It's an indoor picnic at this neighborhood restaurant with an edge. From its cabin-facade kitchen to its lantern-hung tree in the dining room, Firefly understands that a night on the town should be fun, not fraught. So dress up or dress down (though not too far down) before stopping in and enjoying such "urban picnic" bites (a.k.a., appetizers) as salt-cod hushpuppies and chicken liver torchon. From there, move onto the main event: grilled bistro steak, pan-roasted duck, eggplant & lentil moussaka or half a dozen other clever options. If you and your camping buddy, er, dining companion have room for dessert, share a caramelized banana split, a sweet way to celebrate l'amore. (A nice touch: Firefly has separate gluten-free menus, too.) Metro: Dupont Circle.
A classic French bistro in the heart of downtown Bethesda, Mon Ami Gabi specializes in fresh seafood and steaks. It's become a popular spot, thanks to terrific ambiance and fabulous cuisine. At lunch, try the refreshing lemon shrimp with cauliflower puree or the gluten-free frisee, kale & warm bacon salad. At dinnertime, opt for a signature Gallic dish (many also made without gluten) such as trout amandine, Gabi's fish & frites, beef Bourguignon, filet Mignon, steak tartare or chicken paillard. To drink? An exquisite French wine, of course! And for dessert? Try the sorbet...or the bananas Foster...or the creme brulee...or, what the heck, just order them all!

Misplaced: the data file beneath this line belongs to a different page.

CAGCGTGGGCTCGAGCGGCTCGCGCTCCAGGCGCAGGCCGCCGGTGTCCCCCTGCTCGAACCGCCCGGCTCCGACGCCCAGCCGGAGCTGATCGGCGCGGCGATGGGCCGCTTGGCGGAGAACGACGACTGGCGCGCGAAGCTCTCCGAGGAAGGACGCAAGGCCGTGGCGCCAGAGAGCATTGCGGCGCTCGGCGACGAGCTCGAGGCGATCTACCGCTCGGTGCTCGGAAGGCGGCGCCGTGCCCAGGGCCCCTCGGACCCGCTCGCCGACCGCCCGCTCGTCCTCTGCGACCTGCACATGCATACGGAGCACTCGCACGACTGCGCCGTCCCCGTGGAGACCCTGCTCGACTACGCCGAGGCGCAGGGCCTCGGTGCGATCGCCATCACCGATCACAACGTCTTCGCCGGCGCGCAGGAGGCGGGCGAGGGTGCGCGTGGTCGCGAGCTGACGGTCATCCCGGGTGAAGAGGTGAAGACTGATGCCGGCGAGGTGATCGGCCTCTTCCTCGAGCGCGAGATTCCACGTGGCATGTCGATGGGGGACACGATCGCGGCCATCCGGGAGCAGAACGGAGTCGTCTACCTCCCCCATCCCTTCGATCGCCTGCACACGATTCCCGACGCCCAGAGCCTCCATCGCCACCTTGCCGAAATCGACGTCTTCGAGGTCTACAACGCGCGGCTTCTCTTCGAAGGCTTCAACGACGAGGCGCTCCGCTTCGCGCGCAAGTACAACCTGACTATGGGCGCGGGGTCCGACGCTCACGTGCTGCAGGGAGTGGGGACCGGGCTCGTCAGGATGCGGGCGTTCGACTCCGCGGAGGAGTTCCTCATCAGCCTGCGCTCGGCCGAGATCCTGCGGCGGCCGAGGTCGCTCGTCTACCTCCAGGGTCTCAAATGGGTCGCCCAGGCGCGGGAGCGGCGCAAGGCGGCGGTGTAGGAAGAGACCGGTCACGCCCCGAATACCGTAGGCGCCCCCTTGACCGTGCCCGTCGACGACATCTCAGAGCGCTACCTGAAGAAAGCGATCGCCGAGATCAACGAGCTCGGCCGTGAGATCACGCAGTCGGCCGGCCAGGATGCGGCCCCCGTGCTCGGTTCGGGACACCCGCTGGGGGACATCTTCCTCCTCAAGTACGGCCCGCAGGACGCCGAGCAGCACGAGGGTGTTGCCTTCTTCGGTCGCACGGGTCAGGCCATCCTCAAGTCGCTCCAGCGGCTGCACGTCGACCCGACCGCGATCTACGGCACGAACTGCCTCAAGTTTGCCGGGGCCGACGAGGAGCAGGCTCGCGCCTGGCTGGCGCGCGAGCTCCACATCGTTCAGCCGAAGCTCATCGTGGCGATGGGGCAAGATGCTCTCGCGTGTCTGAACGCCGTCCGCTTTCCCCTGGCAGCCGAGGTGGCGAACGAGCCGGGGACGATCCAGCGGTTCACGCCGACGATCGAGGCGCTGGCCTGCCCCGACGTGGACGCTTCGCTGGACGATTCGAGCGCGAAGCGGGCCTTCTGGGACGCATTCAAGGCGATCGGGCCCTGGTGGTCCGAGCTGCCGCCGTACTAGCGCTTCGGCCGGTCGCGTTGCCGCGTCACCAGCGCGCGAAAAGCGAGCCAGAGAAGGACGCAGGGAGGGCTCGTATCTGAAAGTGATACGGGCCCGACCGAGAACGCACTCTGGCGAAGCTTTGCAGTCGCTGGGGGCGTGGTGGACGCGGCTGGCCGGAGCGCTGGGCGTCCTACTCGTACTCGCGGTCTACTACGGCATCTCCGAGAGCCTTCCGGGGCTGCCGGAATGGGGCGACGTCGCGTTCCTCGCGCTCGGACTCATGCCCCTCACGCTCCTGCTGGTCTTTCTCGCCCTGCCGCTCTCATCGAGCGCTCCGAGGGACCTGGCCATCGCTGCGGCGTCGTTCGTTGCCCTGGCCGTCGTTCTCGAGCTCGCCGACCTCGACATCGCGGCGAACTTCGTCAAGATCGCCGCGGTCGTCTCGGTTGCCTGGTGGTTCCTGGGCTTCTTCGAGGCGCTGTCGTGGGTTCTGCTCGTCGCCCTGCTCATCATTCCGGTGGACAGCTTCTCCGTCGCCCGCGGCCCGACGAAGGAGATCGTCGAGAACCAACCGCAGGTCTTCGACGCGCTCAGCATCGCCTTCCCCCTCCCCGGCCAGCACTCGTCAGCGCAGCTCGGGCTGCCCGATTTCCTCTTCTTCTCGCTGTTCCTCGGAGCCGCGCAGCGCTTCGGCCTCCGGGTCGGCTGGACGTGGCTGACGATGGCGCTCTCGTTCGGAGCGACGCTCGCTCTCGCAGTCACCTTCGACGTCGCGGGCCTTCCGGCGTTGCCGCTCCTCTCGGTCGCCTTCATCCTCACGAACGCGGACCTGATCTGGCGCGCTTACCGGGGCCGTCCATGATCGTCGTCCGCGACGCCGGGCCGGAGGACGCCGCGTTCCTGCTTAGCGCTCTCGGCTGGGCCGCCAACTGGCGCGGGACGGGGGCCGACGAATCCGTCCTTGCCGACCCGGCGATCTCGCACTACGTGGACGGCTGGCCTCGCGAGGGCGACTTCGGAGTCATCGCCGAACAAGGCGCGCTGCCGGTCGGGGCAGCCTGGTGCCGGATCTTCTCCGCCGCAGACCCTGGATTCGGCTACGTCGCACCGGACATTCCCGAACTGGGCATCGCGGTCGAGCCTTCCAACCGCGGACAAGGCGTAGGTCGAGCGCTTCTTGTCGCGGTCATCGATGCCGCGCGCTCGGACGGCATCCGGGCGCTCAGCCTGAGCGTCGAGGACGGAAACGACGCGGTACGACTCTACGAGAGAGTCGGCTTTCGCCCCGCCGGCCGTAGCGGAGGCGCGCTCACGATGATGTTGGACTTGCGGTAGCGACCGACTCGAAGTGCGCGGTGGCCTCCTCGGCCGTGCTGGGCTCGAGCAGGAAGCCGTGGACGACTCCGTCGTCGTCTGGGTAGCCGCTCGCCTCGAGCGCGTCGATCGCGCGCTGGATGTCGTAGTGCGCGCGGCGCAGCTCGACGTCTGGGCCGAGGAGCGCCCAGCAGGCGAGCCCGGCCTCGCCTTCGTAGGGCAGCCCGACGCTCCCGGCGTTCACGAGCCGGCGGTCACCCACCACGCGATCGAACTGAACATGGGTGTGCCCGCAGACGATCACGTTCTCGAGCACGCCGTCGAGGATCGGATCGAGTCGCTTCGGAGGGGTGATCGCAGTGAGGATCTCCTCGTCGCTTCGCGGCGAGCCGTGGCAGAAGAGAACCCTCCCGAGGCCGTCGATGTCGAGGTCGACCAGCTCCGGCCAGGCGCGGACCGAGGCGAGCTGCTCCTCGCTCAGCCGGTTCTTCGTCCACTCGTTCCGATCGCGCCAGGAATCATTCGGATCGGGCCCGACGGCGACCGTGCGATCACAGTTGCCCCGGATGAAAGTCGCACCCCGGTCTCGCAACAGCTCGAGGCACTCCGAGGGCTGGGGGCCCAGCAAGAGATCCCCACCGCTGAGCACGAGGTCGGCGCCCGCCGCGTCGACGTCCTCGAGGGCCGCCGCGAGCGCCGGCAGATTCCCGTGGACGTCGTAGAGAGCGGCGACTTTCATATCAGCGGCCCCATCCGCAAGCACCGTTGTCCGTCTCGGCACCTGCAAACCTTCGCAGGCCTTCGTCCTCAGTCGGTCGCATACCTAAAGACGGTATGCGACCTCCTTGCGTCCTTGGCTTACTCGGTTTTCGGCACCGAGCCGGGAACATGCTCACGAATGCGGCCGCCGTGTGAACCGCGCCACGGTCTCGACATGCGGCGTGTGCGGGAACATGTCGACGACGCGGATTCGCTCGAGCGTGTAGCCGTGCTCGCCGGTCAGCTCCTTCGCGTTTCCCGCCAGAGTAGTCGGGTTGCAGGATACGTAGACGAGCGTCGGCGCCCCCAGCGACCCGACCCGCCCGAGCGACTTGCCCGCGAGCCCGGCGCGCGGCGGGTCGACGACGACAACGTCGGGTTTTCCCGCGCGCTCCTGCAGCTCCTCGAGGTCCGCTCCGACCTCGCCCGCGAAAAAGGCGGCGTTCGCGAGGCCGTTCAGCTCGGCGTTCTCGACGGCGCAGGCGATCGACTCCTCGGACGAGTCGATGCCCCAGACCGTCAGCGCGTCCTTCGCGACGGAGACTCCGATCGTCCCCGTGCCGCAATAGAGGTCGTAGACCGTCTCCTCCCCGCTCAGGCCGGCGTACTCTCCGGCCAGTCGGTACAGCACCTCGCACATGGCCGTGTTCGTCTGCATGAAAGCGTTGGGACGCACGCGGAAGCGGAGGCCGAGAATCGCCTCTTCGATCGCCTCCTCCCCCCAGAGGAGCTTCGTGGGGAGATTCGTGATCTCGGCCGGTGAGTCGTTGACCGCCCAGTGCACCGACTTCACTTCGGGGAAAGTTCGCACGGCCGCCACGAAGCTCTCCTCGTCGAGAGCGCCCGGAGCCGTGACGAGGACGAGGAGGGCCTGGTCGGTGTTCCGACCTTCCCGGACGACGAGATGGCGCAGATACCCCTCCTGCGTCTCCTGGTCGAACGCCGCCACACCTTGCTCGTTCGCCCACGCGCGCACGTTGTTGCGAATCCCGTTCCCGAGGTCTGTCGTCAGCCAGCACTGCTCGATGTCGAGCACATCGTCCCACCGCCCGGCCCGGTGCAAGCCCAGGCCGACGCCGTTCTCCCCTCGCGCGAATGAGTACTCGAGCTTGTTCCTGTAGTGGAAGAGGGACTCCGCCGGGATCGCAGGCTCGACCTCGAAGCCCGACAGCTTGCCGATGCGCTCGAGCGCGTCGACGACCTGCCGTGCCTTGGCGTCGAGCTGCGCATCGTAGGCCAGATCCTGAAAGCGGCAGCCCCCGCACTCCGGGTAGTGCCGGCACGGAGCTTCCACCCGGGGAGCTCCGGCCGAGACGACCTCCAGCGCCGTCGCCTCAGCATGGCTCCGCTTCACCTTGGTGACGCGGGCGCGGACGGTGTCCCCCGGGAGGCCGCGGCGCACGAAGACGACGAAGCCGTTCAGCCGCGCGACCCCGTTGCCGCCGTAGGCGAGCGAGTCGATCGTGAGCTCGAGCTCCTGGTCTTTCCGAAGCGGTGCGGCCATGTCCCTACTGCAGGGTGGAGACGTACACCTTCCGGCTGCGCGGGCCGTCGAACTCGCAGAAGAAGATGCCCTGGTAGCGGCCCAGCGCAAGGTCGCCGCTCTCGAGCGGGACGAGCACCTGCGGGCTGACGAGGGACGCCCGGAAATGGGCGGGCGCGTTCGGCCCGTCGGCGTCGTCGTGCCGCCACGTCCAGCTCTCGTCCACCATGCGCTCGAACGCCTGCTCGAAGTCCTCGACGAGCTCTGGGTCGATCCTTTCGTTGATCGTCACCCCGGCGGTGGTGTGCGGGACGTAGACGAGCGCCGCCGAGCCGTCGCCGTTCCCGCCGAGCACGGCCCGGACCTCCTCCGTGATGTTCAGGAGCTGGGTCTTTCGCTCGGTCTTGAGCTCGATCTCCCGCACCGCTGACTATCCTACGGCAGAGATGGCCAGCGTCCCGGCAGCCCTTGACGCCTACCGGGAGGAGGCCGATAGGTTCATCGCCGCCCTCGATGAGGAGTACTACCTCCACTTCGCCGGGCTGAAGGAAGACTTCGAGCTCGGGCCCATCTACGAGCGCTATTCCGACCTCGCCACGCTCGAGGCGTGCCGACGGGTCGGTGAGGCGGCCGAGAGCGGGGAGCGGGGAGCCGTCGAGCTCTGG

With four bars and five dining rooms, the two-story Clyde's of Gallery Place offers guests plenty of room to spread out while tucking into traditional American pub fare – lots of it with a chichi twist. Start your meal with a pepperoni pizza or platter of nachos, or widen your appetizer-ordering horizons by opting for Korean steak tacos or rockfish chowder instead. For the main event, consider a French dip, hot pastrami sandwich, brown-sugar pork chops or barbecue sesame duck. But if all you really want is an excellent cheeseburger and a cold draft? Clyde's has you covered there, too. (If you've got food sensitivities, take heart: Clyde's will bend over backward to accommodate you.) METRO: Gallery Place-Chinatown or Archives-Navy Memorial-Penn Quarter.